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Knob Creek Rye

Gold liquid in a rectangular glass bottle

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Knob Creek Rye


About Knob Creek Rye

I was recently in the mood for some classic whiskey cocktails, and realized it’s been a while since I tried a new rye whiskey. And, after having a generally pleasant experience with their bourbon, I was eager to checkout Knob Creek Rye.

Knob Creek Rye is bottled at 100 proof after being aged for seven years, making it the youngest in Knob Creek’s line of whiskies. Although it’s a rye whiskey, its high corn mash bill adds notes commonly associated with bourbon.

Bottle Specs

❖ Spirit: Rye Whiskey

Distillery: James B Beam Distilling Co.

❖ ABV: 50% (100 Proof)

❖ Aged for Seven Years

❖ Moderate Price

Tasting Notes


Color: Amber

❖ Nose: Caramel, Vanilla, Nutty, little bit of heat

Taste: Cherry, Spice, Pepper, Caramel, Vanilla

Finish: Long, Mint, Spice, Oak

golden brown liquid in a glencairn glass


Yield: 1 drink


brownish red liquid in a coupe glass with a lemon peel garnish


  • 1 1/2 Parts Rye Whiskey
  • 1 Part Dry Vermouth
  • 3/4 Part Lemon Juice
  • 3/4 Part Grenadine


  1. Add all ingredients to a cocktail shaker, add ice and shake to chill
  2. Strain into a glass and garnish with lemon peel

While my initial intention when picking up a bottle of Knob Creek Rye was to use it for some classic cocktails like Manhattan or Boulevardier, Knob Creek themselves reminded me that I’ve never tried another classic rye whiskey cocktail, The Scofflaw. And, I will be adding it to my regular rotation, because I loved the balance of flavors. I already knew whiskey and lemon juice were a perfect match, but I particularly enjoyed the fruit notes from the grenadine and vermouth. They added to the strong cherry notes from Knob Creek Rye, and added a fresh quality to the cocktail.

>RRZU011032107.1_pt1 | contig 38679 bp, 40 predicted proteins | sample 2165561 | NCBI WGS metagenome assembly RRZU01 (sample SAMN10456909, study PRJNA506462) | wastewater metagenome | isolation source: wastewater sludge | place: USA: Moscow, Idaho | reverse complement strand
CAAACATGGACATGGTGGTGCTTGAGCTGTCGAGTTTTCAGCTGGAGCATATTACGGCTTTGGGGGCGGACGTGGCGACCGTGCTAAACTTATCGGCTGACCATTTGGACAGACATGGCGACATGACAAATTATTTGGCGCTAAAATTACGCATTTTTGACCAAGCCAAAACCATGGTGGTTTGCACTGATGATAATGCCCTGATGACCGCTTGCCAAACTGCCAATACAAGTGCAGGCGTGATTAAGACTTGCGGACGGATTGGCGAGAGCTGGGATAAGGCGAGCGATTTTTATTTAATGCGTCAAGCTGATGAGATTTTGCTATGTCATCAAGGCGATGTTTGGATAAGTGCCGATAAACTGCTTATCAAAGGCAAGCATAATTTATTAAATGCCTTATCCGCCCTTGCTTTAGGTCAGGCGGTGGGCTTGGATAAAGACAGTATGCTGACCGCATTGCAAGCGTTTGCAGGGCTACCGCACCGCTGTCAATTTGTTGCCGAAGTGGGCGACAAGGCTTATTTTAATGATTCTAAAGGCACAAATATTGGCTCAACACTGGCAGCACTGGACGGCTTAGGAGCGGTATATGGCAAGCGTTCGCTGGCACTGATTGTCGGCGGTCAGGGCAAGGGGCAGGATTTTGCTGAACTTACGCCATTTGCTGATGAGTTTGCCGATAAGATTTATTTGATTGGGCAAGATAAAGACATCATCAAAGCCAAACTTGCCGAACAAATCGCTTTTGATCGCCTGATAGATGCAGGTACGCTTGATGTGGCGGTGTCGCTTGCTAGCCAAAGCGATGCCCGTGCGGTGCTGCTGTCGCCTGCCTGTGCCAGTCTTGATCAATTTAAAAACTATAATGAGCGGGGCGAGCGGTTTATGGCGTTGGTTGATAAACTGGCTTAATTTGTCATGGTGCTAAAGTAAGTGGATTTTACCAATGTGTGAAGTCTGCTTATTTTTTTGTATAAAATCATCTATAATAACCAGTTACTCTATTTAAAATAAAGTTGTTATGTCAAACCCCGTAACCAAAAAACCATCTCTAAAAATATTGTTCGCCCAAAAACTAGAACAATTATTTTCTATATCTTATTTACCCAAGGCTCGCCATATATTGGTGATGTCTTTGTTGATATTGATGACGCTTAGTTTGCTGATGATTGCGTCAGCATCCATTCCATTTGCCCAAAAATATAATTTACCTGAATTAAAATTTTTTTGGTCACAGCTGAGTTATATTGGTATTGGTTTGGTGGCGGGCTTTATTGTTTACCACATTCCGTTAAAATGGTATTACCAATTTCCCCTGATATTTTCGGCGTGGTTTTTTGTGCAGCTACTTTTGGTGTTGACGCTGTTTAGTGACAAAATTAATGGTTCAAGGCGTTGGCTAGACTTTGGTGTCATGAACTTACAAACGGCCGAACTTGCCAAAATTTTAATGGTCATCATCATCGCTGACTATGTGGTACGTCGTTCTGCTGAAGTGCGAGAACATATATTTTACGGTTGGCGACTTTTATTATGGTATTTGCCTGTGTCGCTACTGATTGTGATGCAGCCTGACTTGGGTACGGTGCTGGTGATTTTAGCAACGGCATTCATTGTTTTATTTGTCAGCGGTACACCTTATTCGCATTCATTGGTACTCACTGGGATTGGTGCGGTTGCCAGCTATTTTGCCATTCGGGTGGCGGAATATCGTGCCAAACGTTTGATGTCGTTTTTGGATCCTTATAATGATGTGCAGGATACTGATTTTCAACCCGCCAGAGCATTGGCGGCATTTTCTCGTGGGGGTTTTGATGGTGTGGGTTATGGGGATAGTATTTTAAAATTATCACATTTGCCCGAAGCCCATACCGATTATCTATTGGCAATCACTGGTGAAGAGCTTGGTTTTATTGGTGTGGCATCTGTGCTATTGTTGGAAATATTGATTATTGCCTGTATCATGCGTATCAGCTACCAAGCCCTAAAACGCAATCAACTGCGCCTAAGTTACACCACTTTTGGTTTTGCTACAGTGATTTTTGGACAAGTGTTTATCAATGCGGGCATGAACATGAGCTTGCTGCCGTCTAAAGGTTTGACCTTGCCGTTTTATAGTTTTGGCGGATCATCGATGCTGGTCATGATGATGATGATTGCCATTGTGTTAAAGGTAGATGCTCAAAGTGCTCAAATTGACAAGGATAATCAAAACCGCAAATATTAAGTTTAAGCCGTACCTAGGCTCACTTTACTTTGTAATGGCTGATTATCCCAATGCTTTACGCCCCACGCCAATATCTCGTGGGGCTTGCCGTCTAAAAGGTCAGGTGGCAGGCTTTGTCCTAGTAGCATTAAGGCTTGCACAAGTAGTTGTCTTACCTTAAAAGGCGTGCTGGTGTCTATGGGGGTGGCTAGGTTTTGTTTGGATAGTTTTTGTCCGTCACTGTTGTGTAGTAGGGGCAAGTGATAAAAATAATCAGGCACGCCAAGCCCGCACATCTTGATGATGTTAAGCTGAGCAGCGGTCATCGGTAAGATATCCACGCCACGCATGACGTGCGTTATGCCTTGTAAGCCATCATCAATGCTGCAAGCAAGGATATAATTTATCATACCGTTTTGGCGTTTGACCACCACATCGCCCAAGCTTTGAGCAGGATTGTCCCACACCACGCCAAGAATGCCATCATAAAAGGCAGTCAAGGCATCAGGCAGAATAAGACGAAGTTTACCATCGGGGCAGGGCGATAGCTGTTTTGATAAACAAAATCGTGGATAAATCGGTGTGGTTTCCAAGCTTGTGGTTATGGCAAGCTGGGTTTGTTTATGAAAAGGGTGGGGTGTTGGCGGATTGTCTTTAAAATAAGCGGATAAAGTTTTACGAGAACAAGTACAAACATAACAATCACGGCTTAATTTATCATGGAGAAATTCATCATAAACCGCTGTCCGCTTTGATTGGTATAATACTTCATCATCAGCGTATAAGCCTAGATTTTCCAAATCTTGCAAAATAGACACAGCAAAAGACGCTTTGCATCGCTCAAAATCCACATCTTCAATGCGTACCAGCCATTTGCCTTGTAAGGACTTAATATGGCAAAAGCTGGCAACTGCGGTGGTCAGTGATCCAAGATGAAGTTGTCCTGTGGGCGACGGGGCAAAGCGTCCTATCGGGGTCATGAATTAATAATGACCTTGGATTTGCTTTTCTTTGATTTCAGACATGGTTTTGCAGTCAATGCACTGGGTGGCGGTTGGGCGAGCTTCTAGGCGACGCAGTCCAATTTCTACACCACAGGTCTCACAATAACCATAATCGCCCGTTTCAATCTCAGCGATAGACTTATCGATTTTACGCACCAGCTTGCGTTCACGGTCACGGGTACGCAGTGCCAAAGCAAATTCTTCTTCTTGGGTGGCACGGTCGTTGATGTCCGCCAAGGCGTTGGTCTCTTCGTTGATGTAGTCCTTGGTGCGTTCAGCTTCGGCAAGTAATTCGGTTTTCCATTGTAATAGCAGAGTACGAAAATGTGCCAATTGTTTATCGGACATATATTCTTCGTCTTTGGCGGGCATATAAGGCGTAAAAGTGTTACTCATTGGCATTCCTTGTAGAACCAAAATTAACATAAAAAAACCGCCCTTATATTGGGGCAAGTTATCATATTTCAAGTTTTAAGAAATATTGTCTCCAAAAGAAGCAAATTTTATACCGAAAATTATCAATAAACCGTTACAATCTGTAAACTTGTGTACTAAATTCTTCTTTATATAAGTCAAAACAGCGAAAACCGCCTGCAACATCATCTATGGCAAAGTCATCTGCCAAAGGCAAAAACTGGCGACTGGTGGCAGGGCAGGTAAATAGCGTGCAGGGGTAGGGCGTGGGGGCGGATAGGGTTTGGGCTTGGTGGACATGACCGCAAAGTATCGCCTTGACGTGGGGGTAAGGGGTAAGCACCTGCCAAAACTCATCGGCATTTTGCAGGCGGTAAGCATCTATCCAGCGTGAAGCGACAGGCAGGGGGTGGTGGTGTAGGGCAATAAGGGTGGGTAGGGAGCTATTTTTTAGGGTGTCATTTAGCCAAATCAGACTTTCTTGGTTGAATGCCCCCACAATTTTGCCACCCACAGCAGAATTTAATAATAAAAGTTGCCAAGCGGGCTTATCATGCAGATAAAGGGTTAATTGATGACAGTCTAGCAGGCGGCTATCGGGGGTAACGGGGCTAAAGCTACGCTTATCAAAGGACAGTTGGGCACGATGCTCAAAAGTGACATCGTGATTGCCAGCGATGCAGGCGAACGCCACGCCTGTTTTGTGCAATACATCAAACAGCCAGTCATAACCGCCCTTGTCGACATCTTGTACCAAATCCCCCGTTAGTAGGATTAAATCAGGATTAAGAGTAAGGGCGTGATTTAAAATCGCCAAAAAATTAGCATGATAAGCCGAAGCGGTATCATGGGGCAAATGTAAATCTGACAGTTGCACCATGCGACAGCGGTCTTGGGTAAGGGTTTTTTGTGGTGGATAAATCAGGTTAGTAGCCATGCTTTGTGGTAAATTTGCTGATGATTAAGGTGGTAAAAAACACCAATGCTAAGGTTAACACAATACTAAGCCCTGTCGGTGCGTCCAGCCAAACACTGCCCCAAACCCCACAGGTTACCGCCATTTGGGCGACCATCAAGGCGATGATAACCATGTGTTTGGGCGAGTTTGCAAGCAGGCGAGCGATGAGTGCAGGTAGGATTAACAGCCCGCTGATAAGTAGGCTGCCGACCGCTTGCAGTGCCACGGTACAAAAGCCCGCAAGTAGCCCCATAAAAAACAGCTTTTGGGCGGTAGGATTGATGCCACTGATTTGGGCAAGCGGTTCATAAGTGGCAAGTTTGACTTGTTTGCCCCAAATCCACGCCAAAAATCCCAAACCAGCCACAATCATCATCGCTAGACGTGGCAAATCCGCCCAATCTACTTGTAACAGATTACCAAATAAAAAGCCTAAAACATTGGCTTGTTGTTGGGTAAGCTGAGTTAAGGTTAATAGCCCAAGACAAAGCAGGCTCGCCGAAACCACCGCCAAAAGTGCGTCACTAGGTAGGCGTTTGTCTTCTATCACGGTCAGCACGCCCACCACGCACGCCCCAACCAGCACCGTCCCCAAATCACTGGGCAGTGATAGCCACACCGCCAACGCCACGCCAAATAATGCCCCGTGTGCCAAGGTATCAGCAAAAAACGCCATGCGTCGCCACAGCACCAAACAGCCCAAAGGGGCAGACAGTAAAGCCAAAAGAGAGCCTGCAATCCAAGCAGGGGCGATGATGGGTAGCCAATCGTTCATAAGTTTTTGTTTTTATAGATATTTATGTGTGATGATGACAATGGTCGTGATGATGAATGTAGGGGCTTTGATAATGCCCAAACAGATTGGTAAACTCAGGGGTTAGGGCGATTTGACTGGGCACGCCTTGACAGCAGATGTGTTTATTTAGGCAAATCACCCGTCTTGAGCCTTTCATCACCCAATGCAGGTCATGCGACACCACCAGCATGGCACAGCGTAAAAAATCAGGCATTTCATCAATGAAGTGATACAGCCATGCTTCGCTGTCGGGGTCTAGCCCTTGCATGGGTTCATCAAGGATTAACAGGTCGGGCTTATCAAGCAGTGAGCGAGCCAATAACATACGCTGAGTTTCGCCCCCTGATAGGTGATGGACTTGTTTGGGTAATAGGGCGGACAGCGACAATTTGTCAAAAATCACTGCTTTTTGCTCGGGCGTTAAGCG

Bottom Line


Although I like the concept of a rye whiskey with characteristics of both rye and bourbon whiskies, I was bit disappointed in the end result of Knob Creek Rye. The evolution of flavor was novel, and I liked the nose and finish, but I wasn’t too fond of the overpowering cherry flavor on the palate. It was tolerable because it didn’t have the artificial quality I dislike in other whiskies with strong fruit notes, but it was too jarring compared to the more mellow nose and finish. The cherry notes also come through when mixed in a cocktail, so keep in mind that it might be too sweet if a recipe calls specifically for rye.

While I generally had a positive experience with Knob Creek Rye, I’m not sure if I would be willing to pay full price for another bottle. The moderate price point isn’t too far out of a comfortable price range, especially for a 100 proof whiskey, but I think I would look for a cheaper bottle or one that leans more into a traditional rye whiskey flavor. But, Knob Creek Rye is still a decent option if you are familiar with bourbon but want to ease into trying rye whiskey.

As always, drink responsibly.

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